PITTSBURGH - Donald Nohs, who is an expert on the Shroud of
Turin, widely believed to be the burial cloth of Jesus,
talked to a Pittsburgh audience about the evidence of
authenticity for the shroud.
Jesus' passion, Nohs noted, was much more than a physical
suffering. It was the humiliation and embarrassment of being
scourged in the nude in front of His mother and friends. The
suffering Mary endured, he said, which is why she is our
greatest intercessory in heaven. He asked the audience to
bring Mary into their hearts and walk with her through the
"There was no end to the humiliation," he said. "The
embarrassment. The physical pain. No end."
Nohs presented "Discovering Jesus in His Holy Shroud" at St.
Paul of the Cross Monastery on Pittsburgh's South Side to a
capacity audience of about 550 people.
Nohs, director general of the Confraternity of the Passion
International and president of the Holy Face of Jesus, is one
of the world's leading authorities on the Shroud of Turin. He
has studied the shroud for more than 50 years.
The shroud's existence has been documented for centuries, but
the invention of photography in the 19th century revealed
that the image of a crucified man was actually a negative
Nohs' presentation included authentic replicas of the shroud
that present it in both positive and negative images. It is
believed to be the largest mobile shroud display in the U.S.
"What a good and loving God we have," Nohs told the audience.
"This is the message of His shroud. To prepare and usher in
the kingdom of God."
The negative image of the shroud provided a much more
detailed image of the crucified Christ. Nohs said it spoke of
a man between 5-foot-10 to 5-foot-11 and approximately 175
pounds. He was lean and very well built, and was in good
A dorsal image of the shroud, he noted, revealed a long pony
tail that extended to the center of the back. It was a trait
of a Jewish male from Galilee to wear his hair like that, he
Nohs used members of the audience to demonstrate how the
shroud conformed to the human body. He showed how a cloth
folded around the head wounds, and how it picked up blood and
matched the shroud image. And blood around the beard, he
noted, showed the depth of his suffering.
He noted that the burial shroud influenced the cloths that
are used on the altar.
The presentation included authentic replicas of instruments
used in the crucifixion, such as a Roman flagrum, or whip, as
well as nails, a detailed crown of thorns, a spear and a
cross beam from the cross Christ carried.
Nohs demonstrated how the whip marks were reflected in the
shroud, and he noted scourge marks on the body. He also spoke
of the deep lacerations, which were believed to be the result
of Jesus being forced to sit on shards of glass.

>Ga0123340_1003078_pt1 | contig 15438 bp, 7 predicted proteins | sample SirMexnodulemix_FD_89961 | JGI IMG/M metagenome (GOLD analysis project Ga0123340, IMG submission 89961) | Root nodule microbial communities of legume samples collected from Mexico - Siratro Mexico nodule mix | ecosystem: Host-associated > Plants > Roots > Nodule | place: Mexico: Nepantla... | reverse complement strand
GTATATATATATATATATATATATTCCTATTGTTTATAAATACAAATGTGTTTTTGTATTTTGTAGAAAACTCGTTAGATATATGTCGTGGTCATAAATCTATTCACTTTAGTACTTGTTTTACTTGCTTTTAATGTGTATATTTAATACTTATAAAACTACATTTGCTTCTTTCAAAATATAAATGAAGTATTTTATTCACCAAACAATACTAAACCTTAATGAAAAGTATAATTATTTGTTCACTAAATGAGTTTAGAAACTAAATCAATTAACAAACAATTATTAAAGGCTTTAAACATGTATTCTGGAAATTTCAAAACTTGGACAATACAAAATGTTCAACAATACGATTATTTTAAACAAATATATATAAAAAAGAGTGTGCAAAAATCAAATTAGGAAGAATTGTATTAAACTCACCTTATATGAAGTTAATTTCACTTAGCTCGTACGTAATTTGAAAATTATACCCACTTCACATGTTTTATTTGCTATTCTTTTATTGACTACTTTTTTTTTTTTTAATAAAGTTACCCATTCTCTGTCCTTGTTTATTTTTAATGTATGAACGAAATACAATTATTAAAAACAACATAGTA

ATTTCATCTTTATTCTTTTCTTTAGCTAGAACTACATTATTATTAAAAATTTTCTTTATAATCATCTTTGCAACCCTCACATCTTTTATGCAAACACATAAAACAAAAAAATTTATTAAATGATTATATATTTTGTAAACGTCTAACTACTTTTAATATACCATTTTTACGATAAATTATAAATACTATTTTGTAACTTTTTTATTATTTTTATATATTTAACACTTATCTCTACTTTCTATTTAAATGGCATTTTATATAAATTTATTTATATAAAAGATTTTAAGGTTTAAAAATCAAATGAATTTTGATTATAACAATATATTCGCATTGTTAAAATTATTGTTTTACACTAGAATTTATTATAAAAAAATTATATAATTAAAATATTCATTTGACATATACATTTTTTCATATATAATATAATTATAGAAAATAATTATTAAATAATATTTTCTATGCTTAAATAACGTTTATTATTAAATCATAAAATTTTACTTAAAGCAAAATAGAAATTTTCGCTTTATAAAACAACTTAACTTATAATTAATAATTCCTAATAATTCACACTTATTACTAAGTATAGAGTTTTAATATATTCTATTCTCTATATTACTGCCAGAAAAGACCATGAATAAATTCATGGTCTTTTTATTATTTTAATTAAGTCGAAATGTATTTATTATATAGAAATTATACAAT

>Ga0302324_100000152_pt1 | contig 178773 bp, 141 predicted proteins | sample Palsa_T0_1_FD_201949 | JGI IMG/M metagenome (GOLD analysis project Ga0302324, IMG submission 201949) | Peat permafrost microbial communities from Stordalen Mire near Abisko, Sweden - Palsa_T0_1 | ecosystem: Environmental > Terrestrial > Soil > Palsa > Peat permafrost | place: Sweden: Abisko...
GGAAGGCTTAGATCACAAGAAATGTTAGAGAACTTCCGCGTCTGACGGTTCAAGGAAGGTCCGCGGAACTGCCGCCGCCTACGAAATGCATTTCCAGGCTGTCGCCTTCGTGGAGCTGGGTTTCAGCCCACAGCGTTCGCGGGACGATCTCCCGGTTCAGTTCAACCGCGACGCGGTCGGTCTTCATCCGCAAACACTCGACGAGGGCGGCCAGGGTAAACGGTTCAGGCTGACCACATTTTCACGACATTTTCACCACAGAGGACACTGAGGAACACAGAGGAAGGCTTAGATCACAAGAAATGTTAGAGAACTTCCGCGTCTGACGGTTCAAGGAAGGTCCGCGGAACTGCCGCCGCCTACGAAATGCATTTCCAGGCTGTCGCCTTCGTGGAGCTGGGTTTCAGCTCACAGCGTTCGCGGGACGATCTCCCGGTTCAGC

In addition, he noted the 50 to 75 puncture wounds around the
scalp that were caused by the crown of thorns, as well as a
swollen lower lip punctured by a thorn.
Nohs strapped a cross beam across his back to demonstrate
Christ's 650-yard journey to Golgotha. He pointed out that
Christ carried a rough-cut timber cross beam that weighed
between 110-120 pounds. The shroud, he said, reflected
splinters in the back of the neck and gouges in the shoulders
from the cross.
He used the first-century Roman roofing nails to demonstrate
how they placed one through each wrist, and added two more
through the feet. In order to line up pilot holes for the
cross, he noted, they pulled on Christ's arm so hard with a
rope that they popped his right shoulder right out of its
"What pain my brothers and sisters," he said. "What pain
Jesus endured for us."
Nohs also demonstrated how the spear was used to penetrate
through the fifth and sixth ribs of Christ, severing his
heart and almost coming out of his back.
He became emotional when he described signs within the
context of the Mass that signify Christ's intention to
"The Holy Spirit is working with you," he said. "If you feel
close to the passion of Jesus, the Holy Spirit is healing
At the end of the presentation, members of the audience had
an opportunity to venerate a relic of the shroud.
Nohs said his ministry is to help people touch Jesus
physically, and he called his work a response to St. John
Paul II's call to "evangelize the world with this cloth."
"Lives are changed," he said. "This is also a healing and
deliverance ministry. There have been conversions,
deliverances, spiritual and physical healings."
Nohs added, "This encounter with Jesus is not a casual
encounter. It is necessary for today's world."
Franko is a staff writer at the Pittsburgh
Catholic, newspaper of the Pittsburgh Diocese.